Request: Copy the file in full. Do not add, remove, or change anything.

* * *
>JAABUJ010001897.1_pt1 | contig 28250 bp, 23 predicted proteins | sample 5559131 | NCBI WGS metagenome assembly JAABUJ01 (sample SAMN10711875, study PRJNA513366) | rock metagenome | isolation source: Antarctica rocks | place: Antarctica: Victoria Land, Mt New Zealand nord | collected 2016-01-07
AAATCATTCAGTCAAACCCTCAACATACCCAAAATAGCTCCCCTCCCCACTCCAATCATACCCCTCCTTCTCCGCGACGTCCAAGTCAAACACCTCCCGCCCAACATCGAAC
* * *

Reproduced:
>JAABUJ010001897.1_pt1 | contig 28250 bp, 23 predicted proteins | sample 5559131 | NCBI WGS metagenome assembly JAABUJ01 (sample SAMN10711875, study PRJNA513366) | rock metagenome | isolation source: Antarctica rocks | place: Antarctica: Victoria Land, Mt New Zealand nord | collected 2016-01-07
AAATCATTCAGTCAAACCCTCAACATACCCAAAATAGCTCCCCTCCCCACTCCAATCATACCCCTCCTTCTCCGCGACGTCCAAGTCAAACACCTCCCGCCCAACATCGAAC